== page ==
How to visit Singapore

Two different people have asked me this question this week, so I thought I would write out my answer. My approach is slightly unorthodox, but here goes:
1. Go to the top of Marina Bay Sands hotel and get a view of the skyline, the harbor, and the Straits.  Watch the ships queuing.  This is one of my favorite views in the whole world.  Most of all I am struck by the contrast between what Singapore has achieved so quickly and also its continuing ultimate vulnerability; the view captures both of those.  If you can afford it, stay in the hotel and swim in the Infinity Pool.  That alone justifies dragging your body all the way to Singapore.
2. Organize the rest of your trip around food.  For Malay food, visit the hawker centre at Geylang Serai Night Market.  For Indian food, go to the hawker centre at the entrance to Little India, and walk around the adjacent shopping bazaar as well.  For Singaporean food, there are many good choices, depending on your location.  The optimal time to arrive is by 10:30, before most of the queues start.  Ask cabbies for the best chili and pepper crab.
3. Eat at David Thompson’s Thai restaurant, in the mall next to Marina Bay Sands.
4. Once it is dark, and edging toward 9 p.m., walk around the Merlion area and the bridge, where the city comes to life.
5. Spend the rest of your time seeking out “retro Singapore” as much as possible.  Haw Par Villa is one place to start, but there are multiple substitutes, including the hawker centres away from downtown and their special dishes.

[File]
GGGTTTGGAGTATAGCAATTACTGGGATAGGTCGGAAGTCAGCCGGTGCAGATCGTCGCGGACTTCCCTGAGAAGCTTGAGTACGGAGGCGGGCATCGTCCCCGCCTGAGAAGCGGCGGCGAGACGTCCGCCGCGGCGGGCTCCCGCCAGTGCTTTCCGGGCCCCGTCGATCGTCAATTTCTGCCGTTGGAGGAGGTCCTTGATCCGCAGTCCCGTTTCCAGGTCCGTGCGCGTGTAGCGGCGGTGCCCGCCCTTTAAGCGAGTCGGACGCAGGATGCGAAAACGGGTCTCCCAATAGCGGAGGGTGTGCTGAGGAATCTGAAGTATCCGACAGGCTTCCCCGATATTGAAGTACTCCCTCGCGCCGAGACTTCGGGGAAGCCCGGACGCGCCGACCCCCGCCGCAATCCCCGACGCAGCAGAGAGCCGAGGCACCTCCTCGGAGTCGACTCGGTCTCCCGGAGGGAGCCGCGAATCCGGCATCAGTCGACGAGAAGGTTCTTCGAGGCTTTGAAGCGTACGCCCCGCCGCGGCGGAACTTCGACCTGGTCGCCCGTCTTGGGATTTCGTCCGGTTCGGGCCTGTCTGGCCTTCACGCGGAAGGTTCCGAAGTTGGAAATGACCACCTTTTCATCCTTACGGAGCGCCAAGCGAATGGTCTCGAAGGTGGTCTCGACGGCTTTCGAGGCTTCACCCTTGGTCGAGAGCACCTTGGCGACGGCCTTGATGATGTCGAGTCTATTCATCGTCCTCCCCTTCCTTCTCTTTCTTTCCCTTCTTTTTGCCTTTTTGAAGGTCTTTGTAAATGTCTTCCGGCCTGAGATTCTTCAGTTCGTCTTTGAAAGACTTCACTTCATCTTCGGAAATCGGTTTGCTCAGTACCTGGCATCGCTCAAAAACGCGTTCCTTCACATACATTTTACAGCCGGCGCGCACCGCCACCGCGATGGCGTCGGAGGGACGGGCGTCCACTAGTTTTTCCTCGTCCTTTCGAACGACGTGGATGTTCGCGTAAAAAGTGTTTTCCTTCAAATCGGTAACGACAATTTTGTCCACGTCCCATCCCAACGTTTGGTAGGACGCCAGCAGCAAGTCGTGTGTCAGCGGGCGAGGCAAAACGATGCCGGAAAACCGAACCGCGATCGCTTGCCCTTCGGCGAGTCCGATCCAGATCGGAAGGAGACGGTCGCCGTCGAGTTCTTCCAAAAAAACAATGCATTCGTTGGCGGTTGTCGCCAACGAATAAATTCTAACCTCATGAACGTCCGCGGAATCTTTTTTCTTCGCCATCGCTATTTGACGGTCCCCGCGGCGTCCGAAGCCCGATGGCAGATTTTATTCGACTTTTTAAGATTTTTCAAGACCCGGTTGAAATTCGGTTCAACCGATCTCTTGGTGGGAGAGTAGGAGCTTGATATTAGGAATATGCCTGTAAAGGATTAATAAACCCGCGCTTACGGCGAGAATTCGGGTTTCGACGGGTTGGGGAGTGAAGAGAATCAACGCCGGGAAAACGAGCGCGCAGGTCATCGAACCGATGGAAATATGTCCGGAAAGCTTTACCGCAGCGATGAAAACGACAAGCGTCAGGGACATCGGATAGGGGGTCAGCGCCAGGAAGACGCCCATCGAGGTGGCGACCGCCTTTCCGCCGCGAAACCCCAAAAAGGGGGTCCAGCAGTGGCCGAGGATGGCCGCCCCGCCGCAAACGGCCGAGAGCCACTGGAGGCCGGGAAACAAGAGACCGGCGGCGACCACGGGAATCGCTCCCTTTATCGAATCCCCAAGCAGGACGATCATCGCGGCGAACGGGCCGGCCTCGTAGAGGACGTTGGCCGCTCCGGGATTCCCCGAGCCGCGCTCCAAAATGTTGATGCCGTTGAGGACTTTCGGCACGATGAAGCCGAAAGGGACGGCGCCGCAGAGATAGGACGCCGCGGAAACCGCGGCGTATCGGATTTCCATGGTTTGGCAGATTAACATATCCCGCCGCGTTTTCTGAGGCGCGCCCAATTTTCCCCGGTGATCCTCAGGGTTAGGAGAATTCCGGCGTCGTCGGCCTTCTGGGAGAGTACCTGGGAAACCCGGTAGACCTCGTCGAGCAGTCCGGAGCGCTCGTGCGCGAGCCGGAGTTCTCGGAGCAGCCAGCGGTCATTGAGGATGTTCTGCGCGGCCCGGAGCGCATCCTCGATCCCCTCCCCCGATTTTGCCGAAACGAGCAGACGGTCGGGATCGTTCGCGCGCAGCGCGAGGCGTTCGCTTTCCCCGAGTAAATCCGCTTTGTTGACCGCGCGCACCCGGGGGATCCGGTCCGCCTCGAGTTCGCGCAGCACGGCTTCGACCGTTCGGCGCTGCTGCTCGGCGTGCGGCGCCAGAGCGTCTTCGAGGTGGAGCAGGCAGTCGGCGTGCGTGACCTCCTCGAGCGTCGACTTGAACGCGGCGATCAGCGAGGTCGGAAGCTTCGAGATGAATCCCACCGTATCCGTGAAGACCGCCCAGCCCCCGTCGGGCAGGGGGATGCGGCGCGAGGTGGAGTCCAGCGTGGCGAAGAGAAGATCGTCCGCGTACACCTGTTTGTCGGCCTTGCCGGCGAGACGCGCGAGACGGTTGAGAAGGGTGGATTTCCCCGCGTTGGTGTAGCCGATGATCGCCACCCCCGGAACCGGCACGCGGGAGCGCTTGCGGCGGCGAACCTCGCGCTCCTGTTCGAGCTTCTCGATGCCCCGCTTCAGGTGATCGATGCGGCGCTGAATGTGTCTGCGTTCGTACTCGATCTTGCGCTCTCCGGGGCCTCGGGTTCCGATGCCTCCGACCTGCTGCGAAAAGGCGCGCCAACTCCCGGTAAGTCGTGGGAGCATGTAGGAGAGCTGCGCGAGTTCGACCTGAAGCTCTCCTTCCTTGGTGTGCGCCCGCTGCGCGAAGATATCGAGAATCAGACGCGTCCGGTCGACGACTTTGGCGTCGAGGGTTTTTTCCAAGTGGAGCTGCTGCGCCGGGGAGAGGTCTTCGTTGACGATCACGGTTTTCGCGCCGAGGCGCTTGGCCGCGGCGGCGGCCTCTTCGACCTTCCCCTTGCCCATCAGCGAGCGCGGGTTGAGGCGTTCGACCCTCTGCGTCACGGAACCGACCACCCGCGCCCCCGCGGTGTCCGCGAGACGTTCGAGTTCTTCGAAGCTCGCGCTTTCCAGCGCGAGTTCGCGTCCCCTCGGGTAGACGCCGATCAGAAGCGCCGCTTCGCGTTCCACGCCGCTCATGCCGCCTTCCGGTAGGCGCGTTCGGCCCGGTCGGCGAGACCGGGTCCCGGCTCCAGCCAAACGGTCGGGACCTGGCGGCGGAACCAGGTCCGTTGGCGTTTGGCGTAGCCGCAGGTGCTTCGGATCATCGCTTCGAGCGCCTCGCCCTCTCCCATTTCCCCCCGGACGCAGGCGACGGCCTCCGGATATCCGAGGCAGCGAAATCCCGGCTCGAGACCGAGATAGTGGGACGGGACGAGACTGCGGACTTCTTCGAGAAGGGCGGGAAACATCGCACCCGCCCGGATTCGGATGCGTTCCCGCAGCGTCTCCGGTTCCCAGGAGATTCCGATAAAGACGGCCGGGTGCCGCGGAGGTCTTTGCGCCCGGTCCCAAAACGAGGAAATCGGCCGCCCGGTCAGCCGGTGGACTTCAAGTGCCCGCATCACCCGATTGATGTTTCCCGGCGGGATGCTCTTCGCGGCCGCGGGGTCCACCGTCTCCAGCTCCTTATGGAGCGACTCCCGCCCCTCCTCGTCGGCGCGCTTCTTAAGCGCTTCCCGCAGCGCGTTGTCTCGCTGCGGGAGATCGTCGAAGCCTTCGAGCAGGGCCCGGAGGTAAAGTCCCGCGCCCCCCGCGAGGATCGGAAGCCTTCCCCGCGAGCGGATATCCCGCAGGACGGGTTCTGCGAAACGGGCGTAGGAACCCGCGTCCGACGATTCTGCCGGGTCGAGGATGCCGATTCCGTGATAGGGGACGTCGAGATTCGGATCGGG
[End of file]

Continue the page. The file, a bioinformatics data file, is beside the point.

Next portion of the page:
6. The Asian Civilizations Museum is by far the best museum in town.  The zoo and the bird park are first-rate.
7. Much as Singapore calls itself a “city-state” I think of it as a “suburb-state,” unlike Hong Kong which is a true city.  I consider this high praise, but Singaporeans often are slightly insulted when I put it this way.  Your mileage may vary, but I say enjoy it as you would a suburb.
8. Talk to as many Singaporean civil servants as you can.
9. Take a day trip by cab or bus into Johor Bahru, in neighboring Malaysia, a thirty minute trip if there are no delays.  The food there is even better and you will learn some political science.  Read this book for background on both countries.  Read Lee Kuan Yew.
Here is my earlier post “Why Singapore is special.”   In a nutshell, it’s one of the world’s greatest trips, safe and easy to deal with too.

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